Ambiguity and visual word recognition: Can feedback explain both homophone and polysemy effects?

Penny M. Pexman*, Stephen J. Lupker

*Corresponding author for this work

    Research output: Contribution to journalArticlepeer-review

    75 Citations (Scopus)

    Abstract

    In a lexical-decision task (LDT), Hino and Lupker (1996) reported a polysemy effect (faster response times for polysemous words [e.g., BANK]), and attributed this effect to enhanced feedback from the semantic system to orthographic units, for polysemous words. Using the same task, Pexman, Lupker, and Jared (in review) reported a homophone effect (slower response times for homophonic words [e.g., MAID]) and attributed this effect to inconsistent feedback from the phonological system to orthographic units, for homophones. In the present paper we test two predictions derived from this feedback explanation: Polysemy and homophone effects should (a) co-occur in a standard LDT (with pseudoword foils) and (b) both be larger with pseudohomophones (e.g., BRANE) as foils in LDT. The results supported both predictions.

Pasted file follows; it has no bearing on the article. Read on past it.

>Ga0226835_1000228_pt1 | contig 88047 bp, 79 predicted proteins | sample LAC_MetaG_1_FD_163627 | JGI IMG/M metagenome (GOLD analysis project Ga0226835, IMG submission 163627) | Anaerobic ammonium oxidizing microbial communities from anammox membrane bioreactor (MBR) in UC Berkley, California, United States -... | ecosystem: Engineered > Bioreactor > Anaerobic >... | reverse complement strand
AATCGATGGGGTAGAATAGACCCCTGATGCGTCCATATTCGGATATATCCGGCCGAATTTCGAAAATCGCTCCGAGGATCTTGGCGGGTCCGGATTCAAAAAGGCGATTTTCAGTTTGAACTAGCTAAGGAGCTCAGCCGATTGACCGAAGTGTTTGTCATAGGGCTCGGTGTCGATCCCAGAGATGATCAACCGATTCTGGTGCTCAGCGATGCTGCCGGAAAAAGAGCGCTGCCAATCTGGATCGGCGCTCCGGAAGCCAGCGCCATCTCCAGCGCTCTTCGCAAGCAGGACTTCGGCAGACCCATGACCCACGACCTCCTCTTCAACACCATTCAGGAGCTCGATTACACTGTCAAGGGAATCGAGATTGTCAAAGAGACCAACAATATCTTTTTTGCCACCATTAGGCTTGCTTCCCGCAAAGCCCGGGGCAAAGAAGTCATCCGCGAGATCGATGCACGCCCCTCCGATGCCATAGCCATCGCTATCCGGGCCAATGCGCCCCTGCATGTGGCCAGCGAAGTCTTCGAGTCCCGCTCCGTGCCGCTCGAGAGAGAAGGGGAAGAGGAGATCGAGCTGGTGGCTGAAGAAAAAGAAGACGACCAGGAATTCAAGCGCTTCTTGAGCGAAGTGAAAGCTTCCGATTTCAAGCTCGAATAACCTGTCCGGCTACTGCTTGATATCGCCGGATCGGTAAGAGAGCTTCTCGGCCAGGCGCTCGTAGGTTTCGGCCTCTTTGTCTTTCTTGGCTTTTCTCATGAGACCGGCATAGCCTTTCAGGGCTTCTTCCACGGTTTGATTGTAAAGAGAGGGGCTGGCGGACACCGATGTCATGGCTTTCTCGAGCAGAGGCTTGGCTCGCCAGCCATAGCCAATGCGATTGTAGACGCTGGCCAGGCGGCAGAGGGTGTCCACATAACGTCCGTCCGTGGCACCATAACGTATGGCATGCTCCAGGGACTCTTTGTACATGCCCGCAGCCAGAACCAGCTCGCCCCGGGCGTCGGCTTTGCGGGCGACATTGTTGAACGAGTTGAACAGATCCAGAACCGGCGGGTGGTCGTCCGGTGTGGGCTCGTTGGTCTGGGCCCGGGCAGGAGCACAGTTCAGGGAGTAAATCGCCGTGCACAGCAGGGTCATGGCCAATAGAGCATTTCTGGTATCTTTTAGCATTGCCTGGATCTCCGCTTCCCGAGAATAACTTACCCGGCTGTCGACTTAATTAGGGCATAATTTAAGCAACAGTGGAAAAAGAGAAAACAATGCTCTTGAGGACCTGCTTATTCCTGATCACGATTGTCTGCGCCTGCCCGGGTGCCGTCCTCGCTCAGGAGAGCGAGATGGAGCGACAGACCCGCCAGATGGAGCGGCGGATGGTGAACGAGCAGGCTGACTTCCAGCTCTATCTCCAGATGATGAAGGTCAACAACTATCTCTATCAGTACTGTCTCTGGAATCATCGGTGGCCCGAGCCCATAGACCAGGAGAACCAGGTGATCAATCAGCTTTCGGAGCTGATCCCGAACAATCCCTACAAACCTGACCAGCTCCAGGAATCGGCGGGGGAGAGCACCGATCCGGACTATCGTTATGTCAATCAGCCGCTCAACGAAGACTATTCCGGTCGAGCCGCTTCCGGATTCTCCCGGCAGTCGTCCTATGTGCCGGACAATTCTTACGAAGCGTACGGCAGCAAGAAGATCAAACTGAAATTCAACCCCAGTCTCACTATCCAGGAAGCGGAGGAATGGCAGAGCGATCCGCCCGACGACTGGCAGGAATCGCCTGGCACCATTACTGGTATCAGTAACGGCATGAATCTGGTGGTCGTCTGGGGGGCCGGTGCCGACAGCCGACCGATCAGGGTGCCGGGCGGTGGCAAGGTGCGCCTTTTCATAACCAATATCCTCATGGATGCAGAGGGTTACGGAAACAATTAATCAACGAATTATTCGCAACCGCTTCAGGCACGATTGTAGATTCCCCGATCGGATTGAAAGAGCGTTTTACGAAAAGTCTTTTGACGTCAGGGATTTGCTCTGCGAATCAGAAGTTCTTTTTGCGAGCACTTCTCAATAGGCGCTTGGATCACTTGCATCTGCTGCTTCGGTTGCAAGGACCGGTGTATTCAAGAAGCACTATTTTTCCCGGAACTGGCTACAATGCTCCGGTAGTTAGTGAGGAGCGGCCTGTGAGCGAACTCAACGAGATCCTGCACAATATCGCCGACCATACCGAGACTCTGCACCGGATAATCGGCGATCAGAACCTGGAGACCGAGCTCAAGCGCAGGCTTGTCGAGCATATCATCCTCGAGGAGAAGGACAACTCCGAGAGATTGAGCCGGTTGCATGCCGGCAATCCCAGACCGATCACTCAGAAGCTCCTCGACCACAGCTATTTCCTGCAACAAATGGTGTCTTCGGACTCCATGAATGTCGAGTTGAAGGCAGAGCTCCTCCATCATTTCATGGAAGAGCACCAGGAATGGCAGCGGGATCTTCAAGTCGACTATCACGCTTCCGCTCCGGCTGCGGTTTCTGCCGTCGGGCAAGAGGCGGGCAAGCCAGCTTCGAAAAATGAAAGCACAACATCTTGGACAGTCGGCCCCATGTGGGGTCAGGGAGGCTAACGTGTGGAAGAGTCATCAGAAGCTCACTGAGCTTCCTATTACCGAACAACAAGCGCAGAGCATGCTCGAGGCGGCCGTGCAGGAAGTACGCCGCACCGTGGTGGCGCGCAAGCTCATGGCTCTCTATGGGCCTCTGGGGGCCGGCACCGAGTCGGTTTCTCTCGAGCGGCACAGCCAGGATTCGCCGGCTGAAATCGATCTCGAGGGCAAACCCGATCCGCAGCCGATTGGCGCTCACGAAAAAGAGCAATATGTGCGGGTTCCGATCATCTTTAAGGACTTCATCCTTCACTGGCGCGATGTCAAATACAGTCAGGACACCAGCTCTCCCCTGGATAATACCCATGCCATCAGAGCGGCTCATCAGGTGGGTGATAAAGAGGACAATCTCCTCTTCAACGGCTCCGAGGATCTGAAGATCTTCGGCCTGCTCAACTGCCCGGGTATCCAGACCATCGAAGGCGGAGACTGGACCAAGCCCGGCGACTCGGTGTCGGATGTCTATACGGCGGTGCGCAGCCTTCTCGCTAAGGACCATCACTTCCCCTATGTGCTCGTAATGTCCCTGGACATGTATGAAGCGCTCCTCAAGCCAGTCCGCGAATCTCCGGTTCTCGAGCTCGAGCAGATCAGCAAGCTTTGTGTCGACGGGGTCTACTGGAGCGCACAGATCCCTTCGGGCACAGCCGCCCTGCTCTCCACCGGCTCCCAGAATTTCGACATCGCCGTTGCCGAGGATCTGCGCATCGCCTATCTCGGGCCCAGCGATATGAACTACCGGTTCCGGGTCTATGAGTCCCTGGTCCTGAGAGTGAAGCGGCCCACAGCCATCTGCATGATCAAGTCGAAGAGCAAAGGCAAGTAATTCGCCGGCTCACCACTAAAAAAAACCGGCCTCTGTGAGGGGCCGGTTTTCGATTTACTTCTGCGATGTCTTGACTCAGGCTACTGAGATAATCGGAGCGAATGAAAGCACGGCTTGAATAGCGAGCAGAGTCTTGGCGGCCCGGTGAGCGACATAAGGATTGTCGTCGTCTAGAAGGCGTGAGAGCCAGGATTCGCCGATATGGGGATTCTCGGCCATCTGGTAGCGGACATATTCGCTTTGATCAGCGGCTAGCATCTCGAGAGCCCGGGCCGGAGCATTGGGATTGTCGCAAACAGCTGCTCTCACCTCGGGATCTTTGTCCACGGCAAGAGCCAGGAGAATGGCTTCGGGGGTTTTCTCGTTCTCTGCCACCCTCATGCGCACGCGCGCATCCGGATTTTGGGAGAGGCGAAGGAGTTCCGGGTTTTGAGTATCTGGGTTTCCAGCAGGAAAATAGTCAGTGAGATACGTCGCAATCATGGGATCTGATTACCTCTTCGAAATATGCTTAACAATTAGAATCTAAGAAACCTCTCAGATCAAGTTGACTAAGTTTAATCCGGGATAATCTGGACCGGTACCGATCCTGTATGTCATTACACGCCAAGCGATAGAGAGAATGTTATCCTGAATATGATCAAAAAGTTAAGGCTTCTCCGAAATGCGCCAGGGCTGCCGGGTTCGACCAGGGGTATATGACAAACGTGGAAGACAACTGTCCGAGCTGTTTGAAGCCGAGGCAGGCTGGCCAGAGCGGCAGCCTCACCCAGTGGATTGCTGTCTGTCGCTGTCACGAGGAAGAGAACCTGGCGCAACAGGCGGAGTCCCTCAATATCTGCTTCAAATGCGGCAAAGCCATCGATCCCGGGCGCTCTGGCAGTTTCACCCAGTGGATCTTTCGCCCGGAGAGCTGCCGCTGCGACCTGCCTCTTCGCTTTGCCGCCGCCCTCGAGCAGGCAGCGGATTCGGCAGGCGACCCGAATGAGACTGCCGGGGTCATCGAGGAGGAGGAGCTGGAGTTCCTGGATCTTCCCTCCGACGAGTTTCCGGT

Original languageEnglish
    Pages (from-to)323-334
    Number of pages12
    JournalCanadian Journal of Experimental Psychology
    Volume53
    Issue number4
    Publication statusPublished - Dec 1999

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